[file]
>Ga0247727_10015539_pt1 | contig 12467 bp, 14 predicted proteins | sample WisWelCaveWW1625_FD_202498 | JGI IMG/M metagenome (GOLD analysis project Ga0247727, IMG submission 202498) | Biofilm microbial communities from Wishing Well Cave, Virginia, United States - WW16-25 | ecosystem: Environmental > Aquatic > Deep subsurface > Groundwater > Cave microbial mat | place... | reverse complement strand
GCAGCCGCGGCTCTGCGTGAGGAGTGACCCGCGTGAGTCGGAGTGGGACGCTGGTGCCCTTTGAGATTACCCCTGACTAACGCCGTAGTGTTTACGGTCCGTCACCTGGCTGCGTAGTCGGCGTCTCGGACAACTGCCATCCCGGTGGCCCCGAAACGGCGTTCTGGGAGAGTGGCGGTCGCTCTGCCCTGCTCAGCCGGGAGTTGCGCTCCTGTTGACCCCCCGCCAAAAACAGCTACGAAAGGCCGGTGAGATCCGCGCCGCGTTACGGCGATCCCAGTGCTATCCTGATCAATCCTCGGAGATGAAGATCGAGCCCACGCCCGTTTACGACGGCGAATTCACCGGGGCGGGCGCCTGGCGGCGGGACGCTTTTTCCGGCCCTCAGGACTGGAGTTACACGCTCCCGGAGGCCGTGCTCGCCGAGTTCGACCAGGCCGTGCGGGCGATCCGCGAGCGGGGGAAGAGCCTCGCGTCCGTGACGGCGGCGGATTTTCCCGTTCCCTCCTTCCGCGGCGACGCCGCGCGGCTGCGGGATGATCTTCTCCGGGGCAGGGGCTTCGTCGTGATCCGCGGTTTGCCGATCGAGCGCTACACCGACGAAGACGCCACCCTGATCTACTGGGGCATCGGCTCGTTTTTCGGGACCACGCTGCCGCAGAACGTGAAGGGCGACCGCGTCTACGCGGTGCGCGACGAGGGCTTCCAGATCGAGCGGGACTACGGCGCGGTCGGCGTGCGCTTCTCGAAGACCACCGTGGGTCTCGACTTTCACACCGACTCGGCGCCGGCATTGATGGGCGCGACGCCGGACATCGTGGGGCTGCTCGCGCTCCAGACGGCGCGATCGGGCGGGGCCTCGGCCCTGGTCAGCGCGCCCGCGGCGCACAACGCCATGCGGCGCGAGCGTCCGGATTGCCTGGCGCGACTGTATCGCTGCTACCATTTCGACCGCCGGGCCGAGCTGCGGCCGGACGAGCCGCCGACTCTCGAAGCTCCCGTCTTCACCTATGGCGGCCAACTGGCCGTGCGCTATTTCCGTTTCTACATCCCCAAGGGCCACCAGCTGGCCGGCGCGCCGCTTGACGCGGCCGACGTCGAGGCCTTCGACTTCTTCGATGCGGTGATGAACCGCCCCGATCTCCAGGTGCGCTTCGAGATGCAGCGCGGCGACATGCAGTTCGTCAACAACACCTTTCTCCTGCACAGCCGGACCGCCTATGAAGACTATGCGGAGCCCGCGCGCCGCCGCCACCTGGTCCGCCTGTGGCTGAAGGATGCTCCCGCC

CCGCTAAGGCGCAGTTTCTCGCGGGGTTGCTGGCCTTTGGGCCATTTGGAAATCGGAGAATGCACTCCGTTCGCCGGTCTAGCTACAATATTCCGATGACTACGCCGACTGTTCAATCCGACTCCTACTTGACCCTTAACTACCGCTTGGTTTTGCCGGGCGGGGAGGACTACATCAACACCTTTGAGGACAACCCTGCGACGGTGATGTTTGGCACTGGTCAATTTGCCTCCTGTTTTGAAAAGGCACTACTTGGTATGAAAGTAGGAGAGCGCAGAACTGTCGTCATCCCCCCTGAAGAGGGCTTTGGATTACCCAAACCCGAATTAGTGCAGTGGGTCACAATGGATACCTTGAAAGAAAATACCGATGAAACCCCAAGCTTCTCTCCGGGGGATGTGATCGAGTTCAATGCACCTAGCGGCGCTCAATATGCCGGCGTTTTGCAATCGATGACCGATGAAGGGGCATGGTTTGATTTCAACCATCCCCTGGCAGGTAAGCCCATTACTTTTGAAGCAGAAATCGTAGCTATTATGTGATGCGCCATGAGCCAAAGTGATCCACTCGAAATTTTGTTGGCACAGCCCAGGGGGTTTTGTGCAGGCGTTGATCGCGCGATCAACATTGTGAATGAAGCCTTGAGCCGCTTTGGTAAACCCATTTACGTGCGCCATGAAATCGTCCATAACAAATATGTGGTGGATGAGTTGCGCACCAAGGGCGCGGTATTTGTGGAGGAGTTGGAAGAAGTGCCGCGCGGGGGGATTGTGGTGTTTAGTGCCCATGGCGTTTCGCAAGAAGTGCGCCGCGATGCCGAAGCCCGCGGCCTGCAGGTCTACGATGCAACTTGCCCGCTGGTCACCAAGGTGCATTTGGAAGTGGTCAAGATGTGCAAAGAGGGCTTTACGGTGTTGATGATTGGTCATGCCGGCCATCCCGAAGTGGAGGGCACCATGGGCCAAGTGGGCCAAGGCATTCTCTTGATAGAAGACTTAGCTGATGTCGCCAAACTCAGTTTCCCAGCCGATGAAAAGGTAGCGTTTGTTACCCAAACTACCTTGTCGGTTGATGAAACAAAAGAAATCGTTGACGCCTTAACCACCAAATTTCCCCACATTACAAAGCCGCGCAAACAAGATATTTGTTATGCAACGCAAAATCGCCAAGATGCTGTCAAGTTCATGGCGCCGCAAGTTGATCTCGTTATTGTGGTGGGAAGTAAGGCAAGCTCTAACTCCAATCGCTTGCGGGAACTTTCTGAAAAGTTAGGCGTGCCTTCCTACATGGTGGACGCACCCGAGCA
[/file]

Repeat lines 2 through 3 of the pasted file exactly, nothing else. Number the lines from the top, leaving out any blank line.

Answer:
GCAGCCGCGGCTCTGCGTGAGGAGTGACCCGCGTGAGTCGGAGTGGGACGCTGGTGCCCTTTGAGATTACCCCTGACTAACGCCGTAGTGTTTACGGTCCGTCACCTGGCTGCGTAGTCGGCGTCTCGGACAACTGCCATCCCGGTGGCCCCGAAACGGCGTTCTGGGAGAGTGGCGGTCGCTCTGCCCTGCTCAGCCGGGAGTTGCGCTCCTGTTGACCCCCCGCCAAAAACAGCTACGAAAGGCCGGTGAGATCCGCGCCGCGTTACGGCGATCCCAGTGCTATCCTGATCAATCCTCGGAGATGAAGATCGAGCCCACGCCCGTTTACGACGGCGAATTCACCGGGGCGGGCGCCTGGCGGCGGGACGCTTTTTCCGGCCCTCAGGACTGGAGTTACACGCTCCCGGAGGCCGTGCTCGCCGAGTTCGACCAGGCCGTGCGGGCGATCCGCGAGCGGGGGAAGAGCCTCGCGTCCGTGACGGCGGCGGATTTTCCCGTTCCCTCCTTCCGCGGCGACGCCGCGCGGCTGCGGGATGATCTTCTCCGGGGCAGGGGCTTCGTCGTGATCCGCGGTTTGCCGATCGAGCGCTACACCGACGAAGACGCCACCCTGATCTACTGGGGCATCGGCTCGTTTTTCGGGACCACGCTGCCGCAGAACGTGAAGGGCGACCGCGTCTACGCGGTGCGCGACGAGGGCTTCCAGATCGAGCGGGACTACGGCGCGGTCGGCGTGCGCTTCTCGAAGACCACCGTGGGTCTCGACTTTCACACCGACTCGGCGCCGGCATTGATGGGCGCGACGCCGGACATCGTGGGGCTGCTCGCGCTCCAGACGGCGCGATCGGGCGGGGCCTCGGCCCTGGTCAGCGCGCCCGCGGCGCACAACGCCATGCGGCGCGAGCGTCCGGATTGCCTGGCGCGACTGTATCGCTGCTACCATTTCGACCGCCGGGCCGAGCTGCGGCCGGACGAGCCGCCGACTCTCGAAGCTCCCGTCTTCACCTATGGCGGCCAACTGGCCGTGCGCTATTTCCGTTTCTACATCCCCAAGGGCCACCAGCTGGCCGGCGCGCCGCTTGACGCGGCCGACGTCGAGGCCTTCGACTTCTTCGATGCGGTGATGAACCGCCCCGATCTCCAGGTGCGCTTCGAGATGCAGCGCGGCGACATGCAGTTCGTCAACAACACCTTTCTCCTGCACAGCCGGACCGCCTATGAAGACTATGCGGAGCCCGCGCGCCGCCGCCACCTGGTCCGCCTGTGGCTGAAGGATGCTCCCGCC

CCGCTAAGGCGCAGTTTCTCGCGGGGTTGCTGGCCTTTGGGCCATTTGGAAATCGGAGAATGCACTCCGTTCGCCGGTCTAGCTACAATATTCCGATGACTACGCCGACTGTTCAATCCGACTCCTACTTGACCCTTAACTACCGCTTGGTTTTGCCGGGCGGGGAGGACTACATCAACACCTTTGAGGACAACCCTGCGACGGTGATGTTTGGCACTGGTCAATTTGCCTCCTGTTTTGAAAAGGCACTACTTGGTATGAAAGTAGGAGAGCGCAGAACTGTCGTCATCCCCCCTGAAGAGGGCTTTGGATTACCCAAACCCGAATTAGTGCAGTGGGTCACAATGGATACCTTGAAAGAAAATACCGATGAAACCCCAAGCTTCTCTCCGGGGGATGTGATCGAGTTCAATGCACCTAGCGGCGCTCAATATGCCGGCGTTTTGCAATCGATGACCGATGAAGGGGCATGGTTTGATTTCAACCATCCCCTGGCAGGTAAGCCCATTACTTTTGAAGCAGAAATCGTAGCTATTATGTGATGCGCCATGAGCCAAAGTGATCCACTCGAAATTTTGTTGGCACAGCCCAGGGGGTTTTGTGCAGGCGTTGATCGCGCGATCAACATTGTGAATGAAGCCTTGAGCCGCTTTGGTAAACCCATTTACGTGCGCCATGAAATCGTCCATAACAAATATGTGGTGGATGAGTTGCGCACCAAGGGCGCGGTATTTGTGGAGGAGTTGGAAGAAGTGCCGCGCGGGGGGATTGTGGTGTTTAGTGCCCATGGCGTTTCGCAAGAAGTGCGCCGCGATGCCGAAGCCCGCGGCCTGCAGGTCTACGATGCAACTTGCCCGCTGGTCACCAAGGTGCATTTGGAAGTGGTCAAGATGTGCAAAGAGGGCTTTACGGTGTTGATGATTGGTCATGCCGGCCATCCCGAAGTGGAGGGCACCATGGGCCAAGTGGGCCAAGGCATTCTCTTGATAGAAGACTTAGCTGATGTCGCCAAACTCAGTTTCCCAGCCGATGAAAAGGTAGCGTTTGTTACCCAAACTACCTTGTCGGTTGATGAAACAAAAGAAATCGTTGACGCCTTAACCACCAAATTTCCCCACATTACAAAGCCGCGCAAACAAGATATTTGTTATGCAACGCAAAATCGCCAAGATGCTGTCAAGTTCATGGCGCCGCAAGTTGATCTCGTTATTGTGGTGGGAAGTAAGGCAAGCTCTAACTCCAATCGCTTGCGGGAACTTTCTGAAAAGTTAGGCGTGCCTTCCTACATGGTGGACGCACCCGAGCA